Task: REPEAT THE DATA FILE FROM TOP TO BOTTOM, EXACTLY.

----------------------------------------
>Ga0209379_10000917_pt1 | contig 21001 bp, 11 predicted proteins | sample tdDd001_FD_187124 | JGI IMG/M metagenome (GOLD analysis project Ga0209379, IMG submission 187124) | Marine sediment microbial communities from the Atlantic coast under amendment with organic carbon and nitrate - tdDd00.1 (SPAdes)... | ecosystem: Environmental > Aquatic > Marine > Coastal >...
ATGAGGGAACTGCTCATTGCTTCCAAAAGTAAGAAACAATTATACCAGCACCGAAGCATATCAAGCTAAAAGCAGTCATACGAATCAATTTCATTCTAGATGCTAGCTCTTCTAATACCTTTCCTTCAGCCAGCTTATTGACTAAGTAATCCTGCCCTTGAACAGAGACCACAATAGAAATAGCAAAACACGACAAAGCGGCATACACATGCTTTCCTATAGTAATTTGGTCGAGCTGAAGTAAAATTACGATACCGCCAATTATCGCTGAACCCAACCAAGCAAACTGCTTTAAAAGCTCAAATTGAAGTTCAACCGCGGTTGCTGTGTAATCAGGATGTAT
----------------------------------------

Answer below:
>Ga0209379_10000917_pt1 | contig 21001 bp, 11 predicted proteins | sample tdDd001_FD_187124 | JGI IMG/M metagenome (GOLD analysis project Ga0209379, IMG submission 187124) | Marine sediment microbial communities from the Atlantic coast under amendment with organic carbon and nitrate - tdDd00.1 (SPAdes)... | ecosystem: Environmental > Aquatic > Marine > Coastal >...
ATGAGGGAACTGCTCATTGCTTCCAAAAGTAAGAAACAATTATACCAGCACCGAAGCATATCAAGCTAAAAGCAGTCATACGAATCAATTTCATTCTAGATGCTAGCTCTTCTAATACCTTTCCTTCAGCCAGCTTATTGACTAAGTAATCCTGCCCTTGAACAGAGACCACAATAGAAATAGCAAAACACGACAAAGCGGCATACACATGCTTTCCTATAGTAATTTGGTCGAGCTGAAGTAAAATTACGATACCGCCAATTATCGCTGAACCCAACCAAGCAAACTGCTTTAAAAGCTCAAATTGAAGTTCAACCGCGGTTGCTGTGTAATCAGGATGTAT